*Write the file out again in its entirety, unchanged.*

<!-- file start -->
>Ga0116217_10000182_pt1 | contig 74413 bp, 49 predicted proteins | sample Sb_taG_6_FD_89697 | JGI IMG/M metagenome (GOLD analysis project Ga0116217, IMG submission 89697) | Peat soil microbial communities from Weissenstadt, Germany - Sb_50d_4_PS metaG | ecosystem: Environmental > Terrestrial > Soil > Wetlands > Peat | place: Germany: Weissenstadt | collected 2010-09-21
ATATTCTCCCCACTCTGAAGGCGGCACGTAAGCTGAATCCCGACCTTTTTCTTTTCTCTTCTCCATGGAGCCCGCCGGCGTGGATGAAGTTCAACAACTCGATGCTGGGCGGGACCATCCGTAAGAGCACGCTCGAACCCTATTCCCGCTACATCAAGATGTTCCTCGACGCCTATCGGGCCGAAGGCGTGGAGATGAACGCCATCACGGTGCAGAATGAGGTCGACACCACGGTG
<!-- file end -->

>Ga0116217_10000182_pt1 | contig 74413 bp, 49 predicted proteins | sample Sb_taG_6_FD_89697 | JGI IMG/M metagenome (GOLD analysis project Ga0116217, IMG submission 89697) | Peat soil microbial communities from Weissenstadt, Germany - Sb_50d_4_PS metaG | ecosystem: Environmental > Terrestrial > Soil > Wetlands > Peat | place: Germany: Weissenstadt | collected 2010-09-21
ATATTCTCCCCACTCTGAAGGCGGCACGTAAGCTGAATCCCGACCTTTTTCTTTTCTCTTCTCCATGGAGCCCGCCGGCGTGGATGAAGTTCAACAACTCGATGCTGGGCGGGACCATCCGTAAGAGCACGCTCGAACCCTATTCCCGCTACATCAAGATGTTCCTCGACGCCTATCGGGCCGAAGGCGTGGAGATGAACGCCATCACGGTGCAGAATGAGGTCGACACCACGGTG